A partial derivative is a derivative where one or more variables is held constant.
When you have a multivariate function with more than one independent variable, like z = f (x, y), both variables x and y can affect z. The partial derivative holds one variable constant, allowing you to investigate how a small change in the second variable affects the function’s output. For example, the partial derivative of z with respect to x holds y constant. Essentially, you find the derivative for just one of the function’s variables.
Formally, the partial derivative for a single-valued function z = f(x, y) is defined for z with respect to x (i.e. where y is held constant) as:
And for z with respect to y (where x is held constant) as:
A partial derivative can be denoted in many different ways.
A common way is to use subscripts to show which variable is being differentiated. For example, Dxi f(x), fxi(x), fi(x) or fx.
Which notation you use depends on the preference of the author, instructor, or the particular field you’re working in. For example, in thermodynamics, (∂z.∂xi)x ≠ xi (with curly d notation) is standard for the partial derivative of a function z = (xi,…, xn) with respect to xi (Sychev, 1991).
You find partial derivatives in the same way as ordinary derivatives (e.g. with the chain rule or product rule. The only difference is that before you find the derivative for one variable, you must hold the other constant.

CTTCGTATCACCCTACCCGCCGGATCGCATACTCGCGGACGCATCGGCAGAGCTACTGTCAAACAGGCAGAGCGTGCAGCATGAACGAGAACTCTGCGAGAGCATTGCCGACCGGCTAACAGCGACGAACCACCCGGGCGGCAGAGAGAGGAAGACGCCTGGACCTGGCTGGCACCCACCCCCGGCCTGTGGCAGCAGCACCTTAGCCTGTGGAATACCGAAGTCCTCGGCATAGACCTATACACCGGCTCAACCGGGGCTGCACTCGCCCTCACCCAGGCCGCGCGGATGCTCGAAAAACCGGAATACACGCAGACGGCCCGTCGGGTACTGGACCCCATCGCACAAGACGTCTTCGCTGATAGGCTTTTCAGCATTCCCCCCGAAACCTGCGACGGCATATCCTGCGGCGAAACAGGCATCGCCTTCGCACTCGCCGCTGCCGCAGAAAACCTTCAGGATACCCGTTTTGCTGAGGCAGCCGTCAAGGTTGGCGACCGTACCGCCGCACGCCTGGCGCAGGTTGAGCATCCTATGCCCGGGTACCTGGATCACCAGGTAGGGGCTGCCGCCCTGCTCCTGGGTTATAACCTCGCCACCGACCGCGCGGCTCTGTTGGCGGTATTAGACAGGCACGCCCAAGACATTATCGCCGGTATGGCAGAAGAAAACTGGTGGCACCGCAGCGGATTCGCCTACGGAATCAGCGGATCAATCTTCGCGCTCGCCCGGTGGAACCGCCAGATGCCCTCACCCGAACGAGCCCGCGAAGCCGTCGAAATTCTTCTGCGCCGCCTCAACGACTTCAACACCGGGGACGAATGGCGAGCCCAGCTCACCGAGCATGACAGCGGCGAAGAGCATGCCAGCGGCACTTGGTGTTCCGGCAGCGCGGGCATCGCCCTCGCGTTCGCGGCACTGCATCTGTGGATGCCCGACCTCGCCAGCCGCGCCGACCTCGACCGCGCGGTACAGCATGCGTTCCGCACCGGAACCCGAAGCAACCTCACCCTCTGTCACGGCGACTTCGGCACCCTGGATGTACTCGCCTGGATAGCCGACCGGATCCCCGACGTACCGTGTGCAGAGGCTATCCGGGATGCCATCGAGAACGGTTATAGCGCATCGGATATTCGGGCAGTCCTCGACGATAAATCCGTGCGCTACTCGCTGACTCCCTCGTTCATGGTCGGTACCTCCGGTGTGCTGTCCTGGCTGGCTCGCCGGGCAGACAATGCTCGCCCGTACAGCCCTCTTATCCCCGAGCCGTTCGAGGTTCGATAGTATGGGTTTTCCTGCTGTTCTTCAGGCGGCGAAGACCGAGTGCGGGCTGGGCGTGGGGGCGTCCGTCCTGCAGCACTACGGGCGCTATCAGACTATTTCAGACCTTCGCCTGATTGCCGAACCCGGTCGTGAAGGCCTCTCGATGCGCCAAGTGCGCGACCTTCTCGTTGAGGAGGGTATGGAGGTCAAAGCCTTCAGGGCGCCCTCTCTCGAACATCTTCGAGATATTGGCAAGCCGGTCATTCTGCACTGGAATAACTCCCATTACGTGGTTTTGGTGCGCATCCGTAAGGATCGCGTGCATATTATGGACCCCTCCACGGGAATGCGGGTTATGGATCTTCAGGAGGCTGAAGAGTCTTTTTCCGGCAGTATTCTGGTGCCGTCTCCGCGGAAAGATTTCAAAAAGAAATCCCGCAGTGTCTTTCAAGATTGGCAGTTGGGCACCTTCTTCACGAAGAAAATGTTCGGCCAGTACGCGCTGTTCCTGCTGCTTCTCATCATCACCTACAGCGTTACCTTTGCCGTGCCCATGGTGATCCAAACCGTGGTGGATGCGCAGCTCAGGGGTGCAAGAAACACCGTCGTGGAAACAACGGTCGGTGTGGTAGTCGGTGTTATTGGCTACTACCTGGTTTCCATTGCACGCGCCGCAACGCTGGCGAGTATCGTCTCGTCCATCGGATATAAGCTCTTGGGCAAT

Example Question: Find the partial derivative of the following function with respect to x:
f(x, y) = x2 + y4.
Step 1: Change the variable you’re not differentiating to a constant. It doesn’t matter which constant you choose, because all constants have a derivative of zero. For this question, you’re differentiating with respect to x, so I’m going to put an arbitrary “10” in as the constant:
f(x, y) = x2 + 10.
Step 2: Differentiate as usual. For this particular function, use the power rule:
f′x = 2x(2-1) + 0 = 2x.
The partial derivative for this function with respect to x is 2x.
Abramowitz, M. and Stegun, I. A. (Eds.). Handbook of Mathematical Functions with Formulas, Graphs, and Mathematical Tables, 9th printing. New York: Dover, pp. 883-885, 1972.
De la Fuente, A. (2000). Mathematical Methods and Models for Economists. Cambridge University Press.
Sychev, V. (1991). The Differential Equations Of Thermodynamics. CRC Press.
Thomas, G. B. and Finney, R. L. §16.8 in Calculus and Analytic Geometry, 9th ed. Reading, MA: Addison-Wesley, 1996.
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